Foreign tour guides work illegally on poor governance

The Saigon Times | Mon, Jul 11, 2016 09:20:46 AM Share this on

A lack of coordination among government agencies has created fertile ground for foreign temporary visitors to illegally work as tour guides in Vietnam to serve travelers from their home countries, including China, local travel firms have said.

Travel firms pointed out the problem after certain Chinese tour guides were found to illegally work at popular destinations in central Vietnam, including Danang City and Khanh Hoa Province. Some of them even distorted Vietnam’s historical facts as reported by local media.

Luu Duc Ke, general director of Hanoitourist, said temporary visitors from China and South Korea who work illegally as tour guides have been spotted across the country for years. He called for immigration and labor management authorities to join hands with tourism officials to tackle this problem.

Ke told the Daily that the existing regulations are lax. Flexible travel plans and itineraries mean some tourists can easily violate Vietnam’s labor regulations while they are here, he added.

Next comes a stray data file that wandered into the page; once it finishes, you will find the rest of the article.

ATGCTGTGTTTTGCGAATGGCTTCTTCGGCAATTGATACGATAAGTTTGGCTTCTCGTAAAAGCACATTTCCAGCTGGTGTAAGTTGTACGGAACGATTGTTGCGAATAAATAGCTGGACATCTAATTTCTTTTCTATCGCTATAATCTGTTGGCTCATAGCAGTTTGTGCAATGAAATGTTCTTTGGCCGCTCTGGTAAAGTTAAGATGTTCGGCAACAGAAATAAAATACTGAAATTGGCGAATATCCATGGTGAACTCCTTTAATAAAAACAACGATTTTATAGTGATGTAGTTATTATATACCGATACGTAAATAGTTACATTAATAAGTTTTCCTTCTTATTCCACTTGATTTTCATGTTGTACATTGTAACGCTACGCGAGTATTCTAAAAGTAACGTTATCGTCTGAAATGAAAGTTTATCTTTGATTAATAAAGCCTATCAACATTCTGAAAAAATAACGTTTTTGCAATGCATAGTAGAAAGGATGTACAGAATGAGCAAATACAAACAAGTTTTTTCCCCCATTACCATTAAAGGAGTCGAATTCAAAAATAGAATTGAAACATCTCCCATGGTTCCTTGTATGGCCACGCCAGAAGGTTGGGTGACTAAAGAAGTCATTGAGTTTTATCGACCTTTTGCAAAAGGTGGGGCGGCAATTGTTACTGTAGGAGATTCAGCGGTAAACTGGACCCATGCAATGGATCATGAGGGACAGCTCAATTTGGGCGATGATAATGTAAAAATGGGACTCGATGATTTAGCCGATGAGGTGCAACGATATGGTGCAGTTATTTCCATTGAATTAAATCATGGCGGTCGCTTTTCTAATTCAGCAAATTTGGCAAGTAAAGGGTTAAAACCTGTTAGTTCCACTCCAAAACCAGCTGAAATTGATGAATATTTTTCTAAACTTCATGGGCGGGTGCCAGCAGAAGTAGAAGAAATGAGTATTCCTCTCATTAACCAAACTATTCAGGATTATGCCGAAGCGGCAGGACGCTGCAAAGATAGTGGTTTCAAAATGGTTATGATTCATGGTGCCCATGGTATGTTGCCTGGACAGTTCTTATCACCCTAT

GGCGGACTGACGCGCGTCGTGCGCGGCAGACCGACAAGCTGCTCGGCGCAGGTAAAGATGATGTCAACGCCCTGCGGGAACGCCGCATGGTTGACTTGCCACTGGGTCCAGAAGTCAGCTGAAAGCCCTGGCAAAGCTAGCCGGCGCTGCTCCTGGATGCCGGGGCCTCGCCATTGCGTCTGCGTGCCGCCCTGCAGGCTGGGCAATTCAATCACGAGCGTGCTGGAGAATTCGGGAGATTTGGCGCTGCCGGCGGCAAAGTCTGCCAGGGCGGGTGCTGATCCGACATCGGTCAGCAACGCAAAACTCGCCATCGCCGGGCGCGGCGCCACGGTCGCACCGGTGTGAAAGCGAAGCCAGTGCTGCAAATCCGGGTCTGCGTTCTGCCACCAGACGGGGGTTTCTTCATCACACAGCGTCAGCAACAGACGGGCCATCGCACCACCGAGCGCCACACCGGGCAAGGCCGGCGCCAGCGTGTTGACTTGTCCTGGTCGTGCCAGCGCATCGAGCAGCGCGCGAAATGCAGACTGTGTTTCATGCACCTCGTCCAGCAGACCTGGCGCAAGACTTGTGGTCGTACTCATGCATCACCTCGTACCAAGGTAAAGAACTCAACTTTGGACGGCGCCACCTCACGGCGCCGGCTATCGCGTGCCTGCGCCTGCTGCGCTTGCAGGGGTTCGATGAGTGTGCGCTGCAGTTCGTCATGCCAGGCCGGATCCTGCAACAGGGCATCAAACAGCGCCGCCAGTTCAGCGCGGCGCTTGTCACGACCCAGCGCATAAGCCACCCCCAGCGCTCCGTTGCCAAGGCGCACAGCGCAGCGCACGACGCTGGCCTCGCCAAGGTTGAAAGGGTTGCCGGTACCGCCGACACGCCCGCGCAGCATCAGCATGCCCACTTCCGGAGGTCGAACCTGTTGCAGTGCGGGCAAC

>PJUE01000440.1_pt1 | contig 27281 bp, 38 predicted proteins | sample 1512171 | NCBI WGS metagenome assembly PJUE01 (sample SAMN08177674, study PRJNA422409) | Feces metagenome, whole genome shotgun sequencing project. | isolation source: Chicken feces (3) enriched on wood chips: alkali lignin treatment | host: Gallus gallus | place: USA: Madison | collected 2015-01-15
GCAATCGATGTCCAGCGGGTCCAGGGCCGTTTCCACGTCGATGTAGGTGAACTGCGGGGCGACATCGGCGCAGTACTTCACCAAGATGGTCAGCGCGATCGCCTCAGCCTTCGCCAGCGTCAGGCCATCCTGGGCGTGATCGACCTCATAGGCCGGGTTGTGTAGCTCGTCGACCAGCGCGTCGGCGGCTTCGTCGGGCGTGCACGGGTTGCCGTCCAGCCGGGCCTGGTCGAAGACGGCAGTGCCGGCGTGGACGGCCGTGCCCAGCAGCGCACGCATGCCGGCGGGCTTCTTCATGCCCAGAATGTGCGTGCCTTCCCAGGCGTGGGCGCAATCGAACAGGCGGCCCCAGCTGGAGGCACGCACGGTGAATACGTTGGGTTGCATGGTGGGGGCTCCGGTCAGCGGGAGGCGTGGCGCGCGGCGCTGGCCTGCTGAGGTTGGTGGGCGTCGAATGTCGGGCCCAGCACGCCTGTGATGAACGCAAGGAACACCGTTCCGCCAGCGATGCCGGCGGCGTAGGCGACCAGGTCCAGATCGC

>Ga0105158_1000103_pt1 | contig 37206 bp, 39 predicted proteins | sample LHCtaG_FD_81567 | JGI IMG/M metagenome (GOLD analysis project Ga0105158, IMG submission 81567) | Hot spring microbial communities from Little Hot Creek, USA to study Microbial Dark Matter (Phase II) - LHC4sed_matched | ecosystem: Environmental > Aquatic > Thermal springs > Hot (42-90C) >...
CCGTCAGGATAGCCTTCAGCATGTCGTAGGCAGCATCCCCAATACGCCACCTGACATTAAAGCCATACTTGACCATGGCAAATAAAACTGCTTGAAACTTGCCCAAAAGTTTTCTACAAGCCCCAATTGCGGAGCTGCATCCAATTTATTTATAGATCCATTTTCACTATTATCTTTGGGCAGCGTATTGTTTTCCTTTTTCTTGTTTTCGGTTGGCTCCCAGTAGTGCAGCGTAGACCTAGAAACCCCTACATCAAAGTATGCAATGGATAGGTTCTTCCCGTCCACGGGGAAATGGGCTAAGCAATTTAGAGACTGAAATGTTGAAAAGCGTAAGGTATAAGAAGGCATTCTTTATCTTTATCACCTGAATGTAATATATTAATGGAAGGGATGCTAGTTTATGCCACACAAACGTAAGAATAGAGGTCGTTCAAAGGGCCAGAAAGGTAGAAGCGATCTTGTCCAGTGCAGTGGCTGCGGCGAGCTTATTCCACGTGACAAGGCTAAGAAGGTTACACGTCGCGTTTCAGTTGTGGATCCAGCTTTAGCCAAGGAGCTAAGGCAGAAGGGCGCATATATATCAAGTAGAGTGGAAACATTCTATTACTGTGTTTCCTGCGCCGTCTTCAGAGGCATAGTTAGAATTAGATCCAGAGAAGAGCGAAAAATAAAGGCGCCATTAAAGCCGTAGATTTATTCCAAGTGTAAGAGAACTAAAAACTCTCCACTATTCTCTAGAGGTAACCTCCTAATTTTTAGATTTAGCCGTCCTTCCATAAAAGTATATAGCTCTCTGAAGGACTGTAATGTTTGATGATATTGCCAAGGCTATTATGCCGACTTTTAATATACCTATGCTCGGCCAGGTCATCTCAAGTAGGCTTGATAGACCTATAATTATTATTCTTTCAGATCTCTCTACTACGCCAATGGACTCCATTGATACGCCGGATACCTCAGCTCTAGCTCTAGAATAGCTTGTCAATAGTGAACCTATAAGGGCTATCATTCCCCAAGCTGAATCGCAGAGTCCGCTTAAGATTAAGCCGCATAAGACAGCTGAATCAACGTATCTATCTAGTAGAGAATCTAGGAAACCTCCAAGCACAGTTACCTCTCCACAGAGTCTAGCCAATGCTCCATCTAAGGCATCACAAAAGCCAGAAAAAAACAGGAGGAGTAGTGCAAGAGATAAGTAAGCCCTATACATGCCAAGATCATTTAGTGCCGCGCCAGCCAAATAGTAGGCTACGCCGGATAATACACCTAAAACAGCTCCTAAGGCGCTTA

Vietnam needs to tighten supervision at airports, Ke suggested, citing the U.S. immigration rules as an example.

“U.S. border officers can ask visitors about their travel plans or hotel bookings. Unsatisfactory answers will lead them to be denied entry or purchase tours before they are allowed in,” Ke said.

Nguyen Van Thanh, vice chairman of the Nha Trang-Khanh Hoa Tourism Association, agreed that there is a lack of effective collaboration among Vietnamese agencies. Tourism, immigration and labor authorities should join forces to effectively manage international visitors, including Chinese, as the tourism authority lacks staff to do this.

Thanh noted it is difficult to fine violators if there is no clear evidence, including video footage that shows they work illegally as tour guides.  

Thanh said another root cause of the problem is the inadequate number of Chinese-speaking Vietnamese tour guides, which provides an incentive for illegal services to grow.

Nha Trang, a favorite beach destination in Khanh Hoa Province, welcomes around 1,000 Chinese tourists a day, according to official statistics.

Most of these Chinese visitors cannot speak English and require Chinese-speaking guides.

But the local tourism department has licensed only ten Vietnamese guides for the job so far, Thanh said, blaming strict qualification requirements for the woefully low number.

The province needs 500 more Chinese-speaking guides to meet the demand, he said, proposing a new temporary tour guide license of three to six months.

Over 1.2 million Chinese nationals visited Vietnam in the first half of 2016, up 48% from the same period last year. They made up a fourth of the total foreign arrivals in the period.

Chinese tourists to Danang City almost reached 212,000 in the January-June period, a year-on-year jump of 83%. The city has 360 licensed Chinese-speaking tour guides.
 

Source: The Saigon Times